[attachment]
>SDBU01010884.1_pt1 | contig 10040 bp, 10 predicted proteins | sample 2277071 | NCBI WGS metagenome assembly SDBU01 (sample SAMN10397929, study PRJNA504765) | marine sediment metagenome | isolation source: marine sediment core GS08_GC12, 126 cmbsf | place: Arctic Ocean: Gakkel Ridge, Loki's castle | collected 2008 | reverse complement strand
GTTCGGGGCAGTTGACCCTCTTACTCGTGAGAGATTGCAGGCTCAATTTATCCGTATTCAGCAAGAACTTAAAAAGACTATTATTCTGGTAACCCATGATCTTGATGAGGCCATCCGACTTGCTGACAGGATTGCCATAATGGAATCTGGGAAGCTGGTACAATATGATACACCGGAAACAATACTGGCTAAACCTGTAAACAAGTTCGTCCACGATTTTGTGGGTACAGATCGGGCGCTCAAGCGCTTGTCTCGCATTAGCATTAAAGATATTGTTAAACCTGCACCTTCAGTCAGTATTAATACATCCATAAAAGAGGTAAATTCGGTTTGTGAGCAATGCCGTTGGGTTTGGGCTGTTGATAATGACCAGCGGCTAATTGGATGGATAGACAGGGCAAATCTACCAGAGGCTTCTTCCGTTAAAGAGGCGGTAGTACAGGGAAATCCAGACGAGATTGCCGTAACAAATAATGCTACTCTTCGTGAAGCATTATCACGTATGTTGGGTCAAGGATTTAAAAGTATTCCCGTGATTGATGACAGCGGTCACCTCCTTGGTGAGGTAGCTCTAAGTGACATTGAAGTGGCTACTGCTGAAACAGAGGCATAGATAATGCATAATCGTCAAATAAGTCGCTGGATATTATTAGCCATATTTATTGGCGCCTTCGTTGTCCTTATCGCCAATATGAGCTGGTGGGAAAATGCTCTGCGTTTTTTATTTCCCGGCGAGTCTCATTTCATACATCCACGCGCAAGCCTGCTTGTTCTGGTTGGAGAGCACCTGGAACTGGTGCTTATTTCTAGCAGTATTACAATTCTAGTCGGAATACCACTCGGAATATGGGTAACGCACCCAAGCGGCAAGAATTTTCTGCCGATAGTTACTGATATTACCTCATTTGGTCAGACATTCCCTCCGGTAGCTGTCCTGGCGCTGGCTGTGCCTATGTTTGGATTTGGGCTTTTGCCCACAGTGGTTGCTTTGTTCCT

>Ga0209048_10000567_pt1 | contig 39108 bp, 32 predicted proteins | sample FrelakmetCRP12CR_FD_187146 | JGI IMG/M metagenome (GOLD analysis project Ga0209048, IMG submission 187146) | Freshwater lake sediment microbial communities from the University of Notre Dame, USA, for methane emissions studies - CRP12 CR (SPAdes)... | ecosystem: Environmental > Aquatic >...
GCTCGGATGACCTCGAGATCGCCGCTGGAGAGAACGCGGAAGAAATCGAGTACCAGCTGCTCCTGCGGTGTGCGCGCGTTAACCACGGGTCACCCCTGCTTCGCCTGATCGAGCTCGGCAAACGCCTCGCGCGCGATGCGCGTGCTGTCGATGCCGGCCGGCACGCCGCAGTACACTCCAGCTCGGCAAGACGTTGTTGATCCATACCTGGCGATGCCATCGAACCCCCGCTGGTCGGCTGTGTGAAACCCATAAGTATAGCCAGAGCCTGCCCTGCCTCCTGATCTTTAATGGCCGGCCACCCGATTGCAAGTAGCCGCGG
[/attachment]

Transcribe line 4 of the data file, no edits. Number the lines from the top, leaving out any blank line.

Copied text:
GCTCGGATGACCTCGAGATCGCCGCTGGAGAGAACGCGGAAGAAATCGAGTACCAGCTGCTCCTGCGGTGTGCGCGCGTTAACCACGGGTCACCCCTGCTTCGCCTGATCGAGCTCGGCAAACGCCTCGCGCGCGATGCGCGTGCTGTCGATGCCGGCCGGCACGCCGCAGTACACTCCAGCTCGGCAAGACGTTGTTGATCCATACCTGGCGATGCCATCGAACCCCCGCTGGTCGGCTGTGTGAAACCCATAAGTATAGCCAGAGCCTGCCCTGCCTCCTGATCTTTAATGGCCGGCCACCCGATTGCAAGTAGCCGCGG